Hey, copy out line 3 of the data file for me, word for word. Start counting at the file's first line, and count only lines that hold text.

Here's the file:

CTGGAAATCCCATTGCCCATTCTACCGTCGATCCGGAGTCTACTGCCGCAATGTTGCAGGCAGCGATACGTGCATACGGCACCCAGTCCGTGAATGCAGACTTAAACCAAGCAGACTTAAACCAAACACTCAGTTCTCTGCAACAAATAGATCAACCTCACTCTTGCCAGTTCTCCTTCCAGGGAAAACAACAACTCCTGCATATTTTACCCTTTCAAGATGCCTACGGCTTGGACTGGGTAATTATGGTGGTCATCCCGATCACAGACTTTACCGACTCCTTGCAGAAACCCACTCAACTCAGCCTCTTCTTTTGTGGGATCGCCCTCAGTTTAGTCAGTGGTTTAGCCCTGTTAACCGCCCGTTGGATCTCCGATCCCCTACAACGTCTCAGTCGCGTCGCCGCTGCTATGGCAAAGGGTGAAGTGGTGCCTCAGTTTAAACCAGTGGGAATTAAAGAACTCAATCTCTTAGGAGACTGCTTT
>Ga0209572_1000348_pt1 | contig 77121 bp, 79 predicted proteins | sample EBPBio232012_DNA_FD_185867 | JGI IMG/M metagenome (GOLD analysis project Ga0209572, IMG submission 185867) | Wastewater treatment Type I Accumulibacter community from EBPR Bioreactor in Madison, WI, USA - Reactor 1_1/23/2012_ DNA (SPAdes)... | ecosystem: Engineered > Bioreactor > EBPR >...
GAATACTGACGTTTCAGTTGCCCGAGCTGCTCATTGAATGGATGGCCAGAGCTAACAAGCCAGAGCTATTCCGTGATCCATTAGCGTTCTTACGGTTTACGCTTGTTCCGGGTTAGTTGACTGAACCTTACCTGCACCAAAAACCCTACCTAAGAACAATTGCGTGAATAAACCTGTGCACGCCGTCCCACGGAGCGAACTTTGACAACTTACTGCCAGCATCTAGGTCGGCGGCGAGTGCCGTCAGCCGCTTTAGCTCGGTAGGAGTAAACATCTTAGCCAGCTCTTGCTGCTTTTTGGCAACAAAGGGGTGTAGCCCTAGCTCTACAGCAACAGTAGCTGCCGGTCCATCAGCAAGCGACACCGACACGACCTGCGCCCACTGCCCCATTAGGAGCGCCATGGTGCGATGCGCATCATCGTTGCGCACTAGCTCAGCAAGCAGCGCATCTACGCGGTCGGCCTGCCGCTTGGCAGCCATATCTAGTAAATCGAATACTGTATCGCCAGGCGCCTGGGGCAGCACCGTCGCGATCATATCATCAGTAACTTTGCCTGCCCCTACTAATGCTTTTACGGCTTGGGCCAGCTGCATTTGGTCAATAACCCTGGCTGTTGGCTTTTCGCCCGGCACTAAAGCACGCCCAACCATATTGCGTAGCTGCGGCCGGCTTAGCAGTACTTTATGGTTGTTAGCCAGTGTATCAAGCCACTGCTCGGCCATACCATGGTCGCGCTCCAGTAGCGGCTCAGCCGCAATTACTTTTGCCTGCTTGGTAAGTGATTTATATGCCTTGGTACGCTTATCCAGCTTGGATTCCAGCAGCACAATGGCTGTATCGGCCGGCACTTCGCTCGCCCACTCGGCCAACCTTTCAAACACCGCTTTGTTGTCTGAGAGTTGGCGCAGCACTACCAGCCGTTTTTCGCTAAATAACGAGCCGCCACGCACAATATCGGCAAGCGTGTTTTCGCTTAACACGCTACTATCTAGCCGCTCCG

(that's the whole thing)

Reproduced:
GAATACTGACGTTTCAGTTGCCCGAGCTGCTCATTGAATGGATGGCCAGAGCTAACAAGCCAGAGCTATTCCGTGATCCATTAGCGTTCTTACGGTTTACGCTTGTTCCGGGTTAGTTGACTGAACCTTACCTGCACCAAAAACCCTACCTAAGAACAATTGCGTGAATAAACCTGTGCACGCCGTCCCACGGAGCGAACTTTGACAACTTACTGCCAGCATCTAGGTCGGCGGCGAGTGCCGTCAGCCGCTTTAGCTCGGTAGGAGTAAACATCTTAGCCAGCTCTTGCTGCTTTTTGGCAACAAAGGGGTGTAGCCCTAGCTCTACAGCAACAGTAGCTGCCGGTCCATCAGCAAGCGACACCGACACGACCTGCGCCCACTGCCCCATTAGGAGCGCCATGGTGCGATGCGCATCATCGTTGCGCACTAGCTCAGCAAGCAGCGCATCTACGCGGTCGGCCTGCCGCTTGGCAGCCATATCTAGTAAATCGAATACTGTATCGCCAGGCGCCTGGGGCAGCACCGTCGCGATCATATCATCAGTAACTTTGCCTGCCCCTACTAATGCTTTTACGGCTTGGGCCAGCTGCATTTGGTCAATAACCCTGGCTGTTGGCTTTTCGCCCGGCACTAAAGCACGCCCAACCATATTGCGTAGCTGCGGCCGGCTTAGCAGTACTTTATGGTTGTTAGCCAGTGTATCAAGCCACTGCTCGGCCATACCATGGTCGCGCTCCAGTAGCGGCTCAGCCGCAATTACTTTTGCCTGCTTGGTAAGTGATTTATATGCCTTGGTACGCTTATCCAGCTTGGATTCCAGCAGCACAATGGCTGTATCGGCCGGCACTTCGCTCGCCCACTCGGCCAACCTTTCAAACACCGCTTTGTTGTCTGAGAGTTGGCGCAGCACTACCAGCCGTTTTTCGCTAAATAACGAGCCGCCACGCACAATATCGGCAAGCGTGTTTTCGCTTAACACGCTACTATCTAGCCGCTCCG